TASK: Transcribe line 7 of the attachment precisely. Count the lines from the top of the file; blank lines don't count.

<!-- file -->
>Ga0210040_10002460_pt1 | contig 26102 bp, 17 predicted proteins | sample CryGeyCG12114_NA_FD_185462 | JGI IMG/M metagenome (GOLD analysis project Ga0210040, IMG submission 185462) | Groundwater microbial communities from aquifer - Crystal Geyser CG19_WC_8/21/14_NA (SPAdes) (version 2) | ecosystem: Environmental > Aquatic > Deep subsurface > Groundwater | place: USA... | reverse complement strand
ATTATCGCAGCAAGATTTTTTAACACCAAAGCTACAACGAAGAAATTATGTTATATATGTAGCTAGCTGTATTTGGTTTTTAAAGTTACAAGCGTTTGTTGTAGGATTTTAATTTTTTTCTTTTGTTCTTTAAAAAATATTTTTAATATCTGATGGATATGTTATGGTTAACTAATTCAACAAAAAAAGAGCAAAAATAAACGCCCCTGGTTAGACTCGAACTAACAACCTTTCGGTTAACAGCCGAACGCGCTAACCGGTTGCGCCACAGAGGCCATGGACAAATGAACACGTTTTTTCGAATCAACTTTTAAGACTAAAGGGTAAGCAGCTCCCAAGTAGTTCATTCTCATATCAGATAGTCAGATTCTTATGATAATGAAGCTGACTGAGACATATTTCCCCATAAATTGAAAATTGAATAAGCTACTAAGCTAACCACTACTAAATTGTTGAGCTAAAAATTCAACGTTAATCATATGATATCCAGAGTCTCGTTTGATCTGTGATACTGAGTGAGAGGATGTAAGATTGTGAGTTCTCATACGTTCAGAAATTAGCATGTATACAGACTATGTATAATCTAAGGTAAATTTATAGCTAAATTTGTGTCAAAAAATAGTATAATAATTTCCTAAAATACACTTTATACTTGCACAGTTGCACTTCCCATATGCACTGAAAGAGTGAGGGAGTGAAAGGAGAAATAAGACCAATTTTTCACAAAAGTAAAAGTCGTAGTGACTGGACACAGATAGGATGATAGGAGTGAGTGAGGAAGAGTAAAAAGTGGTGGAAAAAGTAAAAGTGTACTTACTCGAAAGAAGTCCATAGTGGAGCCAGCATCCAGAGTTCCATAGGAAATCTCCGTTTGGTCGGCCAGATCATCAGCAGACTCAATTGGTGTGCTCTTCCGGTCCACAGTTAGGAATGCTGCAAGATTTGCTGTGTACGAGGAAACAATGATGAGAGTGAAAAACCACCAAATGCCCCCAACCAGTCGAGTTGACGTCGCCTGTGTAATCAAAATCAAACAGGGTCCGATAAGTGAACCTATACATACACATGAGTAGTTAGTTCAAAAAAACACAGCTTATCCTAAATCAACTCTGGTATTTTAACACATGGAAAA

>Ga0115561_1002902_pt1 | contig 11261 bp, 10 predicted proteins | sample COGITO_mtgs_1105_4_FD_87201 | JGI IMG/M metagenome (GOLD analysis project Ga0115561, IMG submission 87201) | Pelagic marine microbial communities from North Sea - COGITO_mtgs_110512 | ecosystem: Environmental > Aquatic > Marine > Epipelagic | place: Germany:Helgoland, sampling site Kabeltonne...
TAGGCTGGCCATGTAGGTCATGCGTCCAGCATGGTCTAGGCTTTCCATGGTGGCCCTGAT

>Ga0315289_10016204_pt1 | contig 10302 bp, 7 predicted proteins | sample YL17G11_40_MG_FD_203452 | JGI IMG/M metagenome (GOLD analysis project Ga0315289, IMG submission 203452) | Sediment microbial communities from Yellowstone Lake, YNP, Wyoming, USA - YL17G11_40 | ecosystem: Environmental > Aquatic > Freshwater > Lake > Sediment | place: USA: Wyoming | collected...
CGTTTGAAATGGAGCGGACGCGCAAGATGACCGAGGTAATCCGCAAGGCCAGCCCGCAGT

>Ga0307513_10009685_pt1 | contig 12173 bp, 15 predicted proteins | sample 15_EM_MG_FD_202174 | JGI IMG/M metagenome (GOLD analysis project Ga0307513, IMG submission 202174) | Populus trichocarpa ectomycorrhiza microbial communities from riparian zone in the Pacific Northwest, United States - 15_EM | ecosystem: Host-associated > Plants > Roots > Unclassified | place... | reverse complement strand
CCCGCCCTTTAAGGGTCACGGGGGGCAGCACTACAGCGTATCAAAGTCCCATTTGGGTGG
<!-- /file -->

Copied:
>Ga0307513_10009685_pt1 | contig 12173 bp, 15 predicted proteins | sample 15_EM_MG_FD_202174 | JGI IMG/M metagenome (GOLD analysis project Ga0307513, IMG submission 202174) | Populus trichocarpa ectomycorrhiza microbial communities from riparian zone in the Pacific Northwest, United States - 15_EM | ecosystem: Host-associated > Plants > Roots > Unclassified | place... | reverse complement strand